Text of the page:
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  42.  51
    Human Rights Against Land Grabbing? A Reflection on Norms, Policies, and Power.Poul Wisborg - 2013 - Journal of Agricultural and Environmental Ethics 26 (6):1199-1222.
    Large-scale transnational land acquisition of agricultural land in the global south by rich corporations or countries raises challenging normative questions. In this article, the author critically examines and advocates a human rights approach to these questions. Mutually reinforcing, policies, governance and practice promote equitable and secure land tenure that in turn, strengthens other human rights, such as to employment, livelihood and food. Human rights therefore provide standards for evaluating processes and outcomes of transnational land (...)
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  43.  21
    Human Rights as Politics and Idolatry.Michael Ignatieff, Kwame Anthony Appiah, David A. Hollinger, Thomas W. Laqueur & Diane F. Orentlicher - 2001 - Princeton University Press.
    "These essays make a splendid book. Ignatieff's lectures are engaging and vigorous; they also combine some rather striking ideas with savvy perceptions about actual domestic and international politics.
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  44.  35
    Human Rights and Assigned Duties: Implications for Corporations. [REVIEW]Ivar Kolstad - 2008 - Human Rights Review 10 (4):569-582.
    Human rights imply duties. The question is, duties for whom? Without a well-defined scheme for assigning duties correlative to human rights, these rights remain illusory. This paper develops core elements of a general scheme of duty assignment and studies the implications for corporations. A key distinction in such an assignment is between unconditional and conditional duties. Unconditional duties apply to every agent regardless of the conduct of others. Conditional duties reflect a division of moral labour (...)
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  45. Human Rights: Moral or Political?Adam Etinson - 2018 - Oxford University Press.
    Human rights have a rich life in the world around us. Political rhetoric pays tribute to them, or scorns them. Citizens and activists strive for them. The law enshrines them. And they live inside us too. For many of us, human rights form part of how we understand the world and what must (or must not) be done within it. -/- The ubiquity of human rights raises questions for the philosopher. If we want to (...)
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  46. The Human Right to Political Participation.Fabienne Peter - 2013 - Journal of Ethics and Social Philosophy 7 (2):1-16.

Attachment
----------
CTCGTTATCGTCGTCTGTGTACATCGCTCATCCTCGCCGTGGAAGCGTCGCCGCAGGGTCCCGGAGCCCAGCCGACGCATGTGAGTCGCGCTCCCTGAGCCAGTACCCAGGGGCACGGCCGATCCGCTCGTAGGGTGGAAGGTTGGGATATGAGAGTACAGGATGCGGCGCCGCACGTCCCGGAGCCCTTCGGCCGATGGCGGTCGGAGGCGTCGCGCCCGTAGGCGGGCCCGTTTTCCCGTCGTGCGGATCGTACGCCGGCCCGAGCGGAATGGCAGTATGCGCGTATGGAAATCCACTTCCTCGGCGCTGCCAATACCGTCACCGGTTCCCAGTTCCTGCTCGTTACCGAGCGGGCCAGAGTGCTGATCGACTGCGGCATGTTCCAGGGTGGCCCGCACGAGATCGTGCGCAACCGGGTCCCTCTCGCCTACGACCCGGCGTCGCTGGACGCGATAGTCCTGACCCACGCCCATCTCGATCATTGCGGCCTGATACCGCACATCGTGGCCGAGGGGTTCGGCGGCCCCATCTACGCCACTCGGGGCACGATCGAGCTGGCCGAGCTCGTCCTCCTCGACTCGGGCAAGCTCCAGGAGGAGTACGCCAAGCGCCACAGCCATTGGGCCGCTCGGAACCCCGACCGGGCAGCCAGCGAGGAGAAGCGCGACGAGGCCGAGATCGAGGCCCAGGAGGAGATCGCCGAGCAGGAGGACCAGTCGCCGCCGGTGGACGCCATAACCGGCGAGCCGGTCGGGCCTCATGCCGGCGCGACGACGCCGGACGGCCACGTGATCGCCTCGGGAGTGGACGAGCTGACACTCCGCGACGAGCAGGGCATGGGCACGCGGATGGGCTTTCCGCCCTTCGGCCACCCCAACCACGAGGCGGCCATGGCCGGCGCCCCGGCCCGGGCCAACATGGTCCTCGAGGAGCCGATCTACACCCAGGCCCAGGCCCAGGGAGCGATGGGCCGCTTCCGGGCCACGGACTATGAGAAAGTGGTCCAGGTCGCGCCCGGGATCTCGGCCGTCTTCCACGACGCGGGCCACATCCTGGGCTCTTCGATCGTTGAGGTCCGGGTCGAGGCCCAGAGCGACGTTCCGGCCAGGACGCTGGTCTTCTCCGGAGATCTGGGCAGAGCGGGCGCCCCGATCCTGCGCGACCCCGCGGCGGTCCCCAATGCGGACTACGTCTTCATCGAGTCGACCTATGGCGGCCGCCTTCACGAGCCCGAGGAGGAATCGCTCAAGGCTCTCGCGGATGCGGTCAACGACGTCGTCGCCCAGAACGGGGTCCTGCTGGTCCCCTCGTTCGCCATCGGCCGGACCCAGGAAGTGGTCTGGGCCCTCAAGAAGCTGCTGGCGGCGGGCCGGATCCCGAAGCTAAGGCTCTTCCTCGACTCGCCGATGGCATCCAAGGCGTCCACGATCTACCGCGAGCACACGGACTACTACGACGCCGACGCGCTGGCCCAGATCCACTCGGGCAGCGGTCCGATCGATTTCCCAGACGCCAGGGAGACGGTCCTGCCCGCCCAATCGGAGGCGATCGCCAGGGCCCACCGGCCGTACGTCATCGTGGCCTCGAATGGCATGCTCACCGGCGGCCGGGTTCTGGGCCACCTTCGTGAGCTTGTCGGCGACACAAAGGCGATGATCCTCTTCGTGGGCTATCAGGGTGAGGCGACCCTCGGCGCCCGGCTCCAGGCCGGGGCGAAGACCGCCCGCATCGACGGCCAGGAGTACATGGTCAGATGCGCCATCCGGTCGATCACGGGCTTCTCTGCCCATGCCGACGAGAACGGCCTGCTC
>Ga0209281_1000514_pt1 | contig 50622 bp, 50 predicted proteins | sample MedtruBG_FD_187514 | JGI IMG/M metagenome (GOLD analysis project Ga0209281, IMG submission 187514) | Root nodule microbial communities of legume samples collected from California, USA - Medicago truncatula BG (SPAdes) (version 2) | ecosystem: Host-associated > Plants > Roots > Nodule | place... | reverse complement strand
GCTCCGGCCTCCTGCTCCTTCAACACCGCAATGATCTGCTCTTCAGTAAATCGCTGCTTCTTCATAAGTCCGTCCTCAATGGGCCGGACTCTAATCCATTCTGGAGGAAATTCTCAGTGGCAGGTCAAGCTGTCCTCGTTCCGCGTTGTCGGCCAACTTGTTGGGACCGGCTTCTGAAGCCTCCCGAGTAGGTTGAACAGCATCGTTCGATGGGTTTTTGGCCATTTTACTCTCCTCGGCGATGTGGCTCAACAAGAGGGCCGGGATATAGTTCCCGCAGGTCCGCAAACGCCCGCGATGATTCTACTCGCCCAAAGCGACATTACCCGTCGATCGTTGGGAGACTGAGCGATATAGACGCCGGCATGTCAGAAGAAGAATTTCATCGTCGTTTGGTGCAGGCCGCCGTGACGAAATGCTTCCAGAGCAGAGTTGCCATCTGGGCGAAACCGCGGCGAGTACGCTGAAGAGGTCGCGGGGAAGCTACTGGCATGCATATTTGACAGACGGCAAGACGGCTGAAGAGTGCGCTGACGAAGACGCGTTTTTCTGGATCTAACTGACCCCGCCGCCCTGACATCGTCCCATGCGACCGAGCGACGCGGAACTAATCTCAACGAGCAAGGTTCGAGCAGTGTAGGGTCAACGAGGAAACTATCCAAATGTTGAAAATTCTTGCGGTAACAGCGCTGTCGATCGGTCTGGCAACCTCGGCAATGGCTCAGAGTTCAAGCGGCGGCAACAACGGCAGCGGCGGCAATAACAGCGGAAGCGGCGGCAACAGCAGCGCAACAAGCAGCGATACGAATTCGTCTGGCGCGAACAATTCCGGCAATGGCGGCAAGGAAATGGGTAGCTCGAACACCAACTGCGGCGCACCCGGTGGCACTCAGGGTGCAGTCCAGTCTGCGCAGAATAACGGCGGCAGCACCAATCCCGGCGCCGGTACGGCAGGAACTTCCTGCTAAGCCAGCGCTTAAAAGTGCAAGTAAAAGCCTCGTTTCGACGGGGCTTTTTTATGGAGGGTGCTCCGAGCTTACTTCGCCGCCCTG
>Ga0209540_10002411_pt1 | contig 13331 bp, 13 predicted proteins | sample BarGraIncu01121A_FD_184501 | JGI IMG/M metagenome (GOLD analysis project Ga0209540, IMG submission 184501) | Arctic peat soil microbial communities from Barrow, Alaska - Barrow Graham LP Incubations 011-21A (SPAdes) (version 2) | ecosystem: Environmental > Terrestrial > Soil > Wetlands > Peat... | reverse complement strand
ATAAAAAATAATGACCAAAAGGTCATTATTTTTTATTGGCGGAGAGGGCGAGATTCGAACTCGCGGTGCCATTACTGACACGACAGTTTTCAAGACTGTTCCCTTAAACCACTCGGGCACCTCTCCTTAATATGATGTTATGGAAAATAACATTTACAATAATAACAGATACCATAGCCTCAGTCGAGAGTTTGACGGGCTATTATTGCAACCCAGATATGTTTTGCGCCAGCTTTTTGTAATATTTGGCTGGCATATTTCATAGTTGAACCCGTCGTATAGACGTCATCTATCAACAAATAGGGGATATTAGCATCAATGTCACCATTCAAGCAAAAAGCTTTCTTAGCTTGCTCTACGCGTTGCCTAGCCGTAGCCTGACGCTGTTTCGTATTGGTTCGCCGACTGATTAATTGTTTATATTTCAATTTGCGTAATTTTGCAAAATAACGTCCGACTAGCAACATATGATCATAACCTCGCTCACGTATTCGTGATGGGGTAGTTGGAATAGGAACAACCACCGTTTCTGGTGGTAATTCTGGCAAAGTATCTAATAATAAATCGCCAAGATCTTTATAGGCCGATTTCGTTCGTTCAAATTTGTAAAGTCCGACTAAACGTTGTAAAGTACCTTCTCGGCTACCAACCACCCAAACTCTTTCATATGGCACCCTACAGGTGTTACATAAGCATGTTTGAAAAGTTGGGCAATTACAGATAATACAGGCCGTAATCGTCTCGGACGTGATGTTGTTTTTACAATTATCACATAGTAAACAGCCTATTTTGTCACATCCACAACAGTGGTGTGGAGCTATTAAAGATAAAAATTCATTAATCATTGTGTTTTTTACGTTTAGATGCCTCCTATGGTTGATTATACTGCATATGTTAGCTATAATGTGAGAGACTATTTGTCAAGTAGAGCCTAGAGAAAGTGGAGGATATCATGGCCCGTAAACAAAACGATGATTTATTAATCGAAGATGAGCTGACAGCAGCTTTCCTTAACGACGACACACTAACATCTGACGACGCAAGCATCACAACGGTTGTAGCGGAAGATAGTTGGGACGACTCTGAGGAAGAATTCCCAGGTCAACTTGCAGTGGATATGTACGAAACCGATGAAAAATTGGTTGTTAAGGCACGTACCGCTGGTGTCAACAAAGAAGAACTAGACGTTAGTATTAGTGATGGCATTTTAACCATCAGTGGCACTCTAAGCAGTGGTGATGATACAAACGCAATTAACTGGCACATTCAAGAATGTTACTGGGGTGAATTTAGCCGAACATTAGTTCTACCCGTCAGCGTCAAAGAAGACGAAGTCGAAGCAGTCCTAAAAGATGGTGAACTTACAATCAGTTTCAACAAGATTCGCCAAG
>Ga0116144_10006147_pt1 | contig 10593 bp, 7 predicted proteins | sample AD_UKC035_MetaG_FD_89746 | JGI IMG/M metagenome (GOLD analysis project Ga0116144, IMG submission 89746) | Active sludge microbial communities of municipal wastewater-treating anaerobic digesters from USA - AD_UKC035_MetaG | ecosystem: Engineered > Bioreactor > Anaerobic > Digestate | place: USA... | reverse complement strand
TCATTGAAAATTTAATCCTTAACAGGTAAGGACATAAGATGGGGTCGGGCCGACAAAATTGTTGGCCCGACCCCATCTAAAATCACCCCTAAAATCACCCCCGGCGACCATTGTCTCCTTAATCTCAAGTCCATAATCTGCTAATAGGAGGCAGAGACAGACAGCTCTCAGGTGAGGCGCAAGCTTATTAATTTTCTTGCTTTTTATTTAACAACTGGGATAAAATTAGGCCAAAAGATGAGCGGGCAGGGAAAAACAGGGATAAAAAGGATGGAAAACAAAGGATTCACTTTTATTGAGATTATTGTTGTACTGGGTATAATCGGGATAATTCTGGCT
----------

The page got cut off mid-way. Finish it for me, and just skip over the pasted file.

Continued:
In recent developments in political and legal philosophy, there is a tendency to endorse minimalist lists of human rights which do not include a right to political participation. Against such tendencies, I shall argue that the right to political participation, understood as distinct from a right to democracy, should have a place even on minimalist lists. In addition, I shall defend the need to extend the right to political participation to include participation not just in national, but also (...)
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  47.  57
    A Human Rights Approach to Developing Voluntary Codes of Conduct for Multinational Corporations.Tom Campbell - 2006 - Business Ethics Quarterly 16 (2):255-270.
    Abstract: The criticism that voluntary codes of conduct are ineffective can be met by giving greater centrality to human rights in such codes. Provided the human rights obligations of multinational corporations are interpreted as moral obligations specifically tailored to the situation of multinational corporations, this could serve to bring powerful moral force to bear on MNCs and could provide a legitimating basis for NGO monitoring and persuasion. Approached in this way the human rights obligations (...)
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  48. Human Rights and Capabilities.Amartya Sen - 2009 - In Mark Goodale (ed.), Human Rights: An Anthropological Reader. Wiley-Blackwell.
     
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  49.  11
    Cosmopolitan Feminism and Human Rights.Niamh Reilly - 2007 - Hypatia 22 (4):180-198.
    Reilly offers an account of cosmopolitan feminism as emancipatory political practice in an age of globalization. This entails a critical engagement with international human rights law; a global feminist consciousness that contests patriarchal, capitalist, and racist power dynamics in a context of neoliberal globalization; cross-boundaries dialogue that recognizes the intersectionality of forms of oppression; collaborative transnational strategizing on concrete issues; and the utilization of global forums as sites of cosmopolitan solidarity and citizen action.
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  50.  57
    The Human Right to Subsistence.Charles Jones - 2013 - Journal of Applied Philosophy 30 (1):57-72.
    Is there a human right to subsistence? A satisfactory answer to this question will explain what makes human rights distinctive, what is meant by subsistence, and why subsistence is an appropriate content of a human right. This article situates the human right to subsistence within the context of recent philosophical discussions of human rights. The argument for human subsistence rights provides an instructive example of how to understand what human (...) are, why we must affirm them, and how they fit together as a coherent group. I begin the article by outlining the meaning, content, and justification of human rights in general. I then identify the strongest arguments for affirming a human right to subsistence and the most powerful objections to such a right. Finally, I address the worry about human rights inflation and question any minimalist understanding of human rights that would either exclude subsistence rights altogether or limit their scope in certain ways. (shrink)